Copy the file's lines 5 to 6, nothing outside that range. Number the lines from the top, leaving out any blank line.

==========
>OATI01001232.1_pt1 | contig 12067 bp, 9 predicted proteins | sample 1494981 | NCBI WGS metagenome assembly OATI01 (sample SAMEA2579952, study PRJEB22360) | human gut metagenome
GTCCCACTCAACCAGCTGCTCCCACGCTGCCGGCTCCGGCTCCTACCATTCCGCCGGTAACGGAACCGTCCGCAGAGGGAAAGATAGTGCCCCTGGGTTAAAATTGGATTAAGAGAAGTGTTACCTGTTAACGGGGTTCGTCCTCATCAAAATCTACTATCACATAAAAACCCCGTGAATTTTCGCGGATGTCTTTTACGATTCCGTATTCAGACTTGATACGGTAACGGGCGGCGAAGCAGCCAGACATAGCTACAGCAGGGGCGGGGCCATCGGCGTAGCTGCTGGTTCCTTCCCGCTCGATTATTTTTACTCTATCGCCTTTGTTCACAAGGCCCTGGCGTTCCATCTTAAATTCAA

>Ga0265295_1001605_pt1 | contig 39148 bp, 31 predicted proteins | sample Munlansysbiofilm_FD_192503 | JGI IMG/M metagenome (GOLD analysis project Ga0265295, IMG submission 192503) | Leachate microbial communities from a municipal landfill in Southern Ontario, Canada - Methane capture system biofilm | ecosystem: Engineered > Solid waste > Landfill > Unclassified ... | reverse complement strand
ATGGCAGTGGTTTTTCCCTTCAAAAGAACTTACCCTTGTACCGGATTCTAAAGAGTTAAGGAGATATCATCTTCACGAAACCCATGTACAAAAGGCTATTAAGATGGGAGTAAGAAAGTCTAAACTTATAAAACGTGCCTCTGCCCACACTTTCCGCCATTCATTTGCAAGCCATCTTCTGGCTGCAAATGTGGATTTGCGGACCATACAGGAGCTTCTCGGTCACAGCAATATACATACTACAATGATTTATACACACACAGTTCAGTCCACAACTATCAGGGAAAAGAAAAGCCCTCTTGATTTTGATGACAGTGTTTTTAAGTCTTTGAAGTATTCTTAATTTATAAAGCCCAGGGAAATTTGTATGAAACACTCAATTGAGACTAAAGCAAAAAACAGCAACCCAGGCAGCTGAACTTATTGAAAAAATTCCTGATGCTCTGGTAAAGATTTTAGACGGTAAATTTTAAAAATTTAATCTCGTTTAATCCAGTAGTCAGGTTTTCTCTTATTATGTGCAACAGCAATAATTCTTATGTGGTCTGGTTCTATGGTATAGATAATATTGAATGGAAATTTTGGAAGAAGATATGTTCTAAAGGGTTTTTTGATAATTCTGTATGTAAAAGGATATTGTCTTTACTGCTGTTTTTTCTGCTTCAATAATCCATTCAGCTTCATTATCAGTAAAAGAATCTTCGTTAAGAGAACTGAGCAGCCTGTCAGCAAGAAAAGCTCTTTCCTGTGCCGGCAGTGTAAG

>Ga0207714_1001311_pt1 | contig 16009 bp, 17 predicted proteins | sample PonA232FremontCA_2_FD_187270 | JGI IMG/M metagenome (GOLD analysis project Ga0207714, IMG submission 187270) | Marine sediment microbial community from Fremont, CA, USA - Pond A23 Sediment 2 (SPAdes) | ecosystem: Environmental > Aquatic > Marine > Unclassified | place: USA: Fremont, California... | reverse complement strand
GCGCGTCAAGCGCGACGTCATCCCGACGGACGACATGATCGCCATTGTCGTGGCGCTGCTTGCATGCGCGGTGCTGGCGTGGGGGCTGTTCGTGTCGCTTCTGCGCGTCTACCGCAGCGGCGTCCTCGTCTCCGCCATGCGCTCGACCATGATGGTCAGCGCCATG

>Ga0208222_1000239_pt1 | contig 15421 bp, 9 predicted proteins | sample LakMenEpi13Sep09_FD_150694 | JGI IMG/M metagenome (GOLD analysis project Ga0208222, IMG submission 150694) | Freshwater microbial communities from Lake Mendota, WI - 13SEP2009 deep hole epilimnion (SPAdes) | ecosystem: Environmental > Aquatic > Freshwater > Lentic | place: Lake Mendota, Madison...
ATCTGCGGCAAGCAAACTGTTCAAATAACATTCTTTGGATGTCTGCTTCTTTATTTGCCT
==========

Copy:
>Ga0207714_1001311_pt1 | contig 16009 bp, 17 predicted proteins | sample PonA232FremontCA_2_FD_187270 | JGI IMG/M metagenome (GOLD analysis project Ga0207714, IMG submission 187270) | Marine sediment microbial community from Fremont, CA, USA - Pond A23 Sediment 2 (SPAdes) | ecosystem: Environmental > Aquatic > Marine > Unclassified | place: USA: Fremont, California... | reverse complement strand
GCGCGTCAAGCGCGACGTCATCCCGACGGACGACATGATCGCCATTGTCGTGGCGCTGCTTGCATGCGCGGTGCTGGCGTGGGGGCTGTTCGTGTCGCTTCTGCGCGTCTACCGCAGCGGCGTCCTCGTCTCCGCCATGCGCTCGACCATGATGGTCAGCGCCATG